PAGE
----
exercise for better health
Joe Goldberg, owner and general manager of fitness studio TruFusion St. Louis, offers some weighty advice for men on health issues related to stress and body mass.
» Physical activity is one of the most natural ways to improve the health of your body and mind. “Exercise is an effective way to ‘trick’ your brain into being happy and stress-free,” Goldberg says. “Activity produces the same brain chemicals that many people get prescriptions for, but it does so in a healthier way.
» Group exercise is popular among women but can be great for men as well. “Programs such as CrossFit appeal to men because they include activities like weightlifting,” Goldberg says. “Men often are driven by competition; a group helps motivate them.
» Exercise should be done for your health, not your appearance. “Don’t work out for the sake of vanity,” Goldberg advises. “Do it to benefit your body, reduce stress and depression, and feel better in general. You’ll also build strength that helps you avoid injury.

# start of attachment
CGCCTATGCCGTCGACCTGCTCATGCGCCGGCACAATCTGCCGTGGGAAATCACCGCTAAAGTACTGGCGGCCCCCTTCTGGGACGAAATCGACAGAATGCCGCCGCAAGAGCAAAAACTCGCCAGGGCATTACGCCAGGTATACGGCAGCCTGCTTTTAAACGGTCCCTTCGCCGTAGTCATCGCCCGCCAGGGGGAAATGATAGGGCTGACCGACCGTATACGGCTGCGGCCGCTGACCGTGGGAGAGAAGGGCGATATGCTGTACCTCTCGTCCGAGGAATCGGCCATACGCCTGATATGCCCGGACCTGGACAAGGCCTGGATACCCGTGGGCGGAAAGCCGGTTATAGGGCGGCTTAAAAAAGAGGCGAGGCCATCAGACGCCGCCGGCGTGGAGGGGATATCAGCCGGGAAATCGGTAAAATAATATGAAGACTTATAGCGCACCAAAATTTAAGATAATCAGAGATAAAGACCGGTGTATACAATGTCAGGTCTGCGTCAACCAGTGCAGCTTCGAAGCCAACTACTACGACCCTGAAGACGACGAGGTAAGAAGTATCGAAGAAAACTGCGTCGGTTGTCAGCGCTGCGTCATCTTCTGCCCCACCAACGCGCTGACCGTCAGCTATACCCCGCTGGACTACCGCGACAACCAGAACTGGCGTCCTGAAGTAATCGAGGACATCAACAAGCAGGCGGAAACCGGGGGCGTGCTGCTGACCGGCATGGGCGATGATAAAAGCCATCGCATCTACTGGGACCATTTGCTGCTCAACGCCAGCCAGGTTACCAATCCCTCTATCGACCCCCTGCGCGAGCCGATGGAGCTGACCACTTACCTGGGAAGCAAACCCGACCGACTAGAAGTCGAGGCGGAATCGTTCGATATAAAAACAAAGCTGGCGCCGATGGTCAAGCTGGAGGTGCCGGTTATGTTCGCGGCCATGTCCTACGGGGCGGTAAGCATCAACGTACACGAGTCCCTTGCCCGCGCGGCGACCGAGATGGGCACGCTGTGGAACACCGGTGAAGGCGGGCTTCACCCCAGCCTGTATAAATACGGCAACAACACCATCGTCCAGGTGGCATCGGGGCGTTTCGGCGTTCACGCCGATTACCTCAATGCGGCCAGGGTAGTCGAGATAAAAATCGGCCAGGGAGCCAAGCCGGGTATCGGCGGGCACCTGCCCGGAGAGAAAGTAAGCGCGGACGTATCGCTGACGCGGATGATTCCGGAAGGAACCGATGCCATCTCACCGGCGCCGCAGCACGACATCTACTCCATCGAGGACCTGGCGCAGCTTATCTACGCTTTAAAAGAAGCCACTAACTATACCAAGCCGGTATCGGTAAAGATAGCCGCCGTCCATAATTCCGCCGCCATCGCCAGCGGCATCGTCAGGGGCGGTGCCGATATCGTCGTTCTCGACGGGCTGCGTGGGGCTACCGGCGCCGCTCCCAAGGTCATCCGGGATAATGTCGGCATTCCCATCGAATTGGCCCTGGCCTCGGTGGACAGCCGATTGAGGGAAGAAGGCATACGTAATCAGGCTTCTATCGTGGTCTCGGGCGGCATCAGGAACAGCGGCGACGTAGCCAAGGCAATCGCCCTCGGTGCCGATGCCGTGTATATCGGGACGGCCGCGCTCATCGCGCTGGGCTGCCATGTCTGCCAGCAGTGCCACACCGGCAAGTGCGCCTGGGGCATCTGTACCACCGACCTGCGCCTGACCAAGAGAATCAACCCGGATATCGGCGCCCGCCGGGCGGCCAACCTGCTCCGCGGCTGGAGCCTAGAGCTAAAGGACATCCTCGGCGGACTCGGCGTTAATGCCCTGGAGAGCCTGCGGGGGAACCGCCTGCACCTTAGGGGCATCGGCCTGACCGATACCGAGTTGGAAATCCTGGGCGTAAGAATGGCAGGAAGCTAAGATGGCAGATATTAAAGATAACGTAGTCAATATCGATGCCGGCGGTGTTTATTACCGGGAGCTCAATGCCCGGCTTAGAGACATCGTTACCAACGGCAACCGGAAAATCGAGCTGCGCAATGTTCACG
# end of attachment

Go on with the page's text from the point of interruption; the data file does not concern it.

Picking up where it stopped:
» Muscle mass declines with age, so it’s important to choose rebuilding exercises. Goldberg recommends a high-intensity cardio workout and strength training at least once or twice a week.
» Work out in a way that defies your comfort zone. Goldberg advises trying a barre class, for example. “This takes a strong man, but it’s worth it!” he says. “It works different muscles and includes types of movement you won’t get in other classes or the weight room.
» Younger Next Year by Chris Crowley and Dr. Henry Lodge offers advice on increasing longevity by being more active and health-conscious.
did you know?
Studies suggest that by 2030, half of all U.S. adults will be obese. That’s up from just 15 percent in the early 1970s.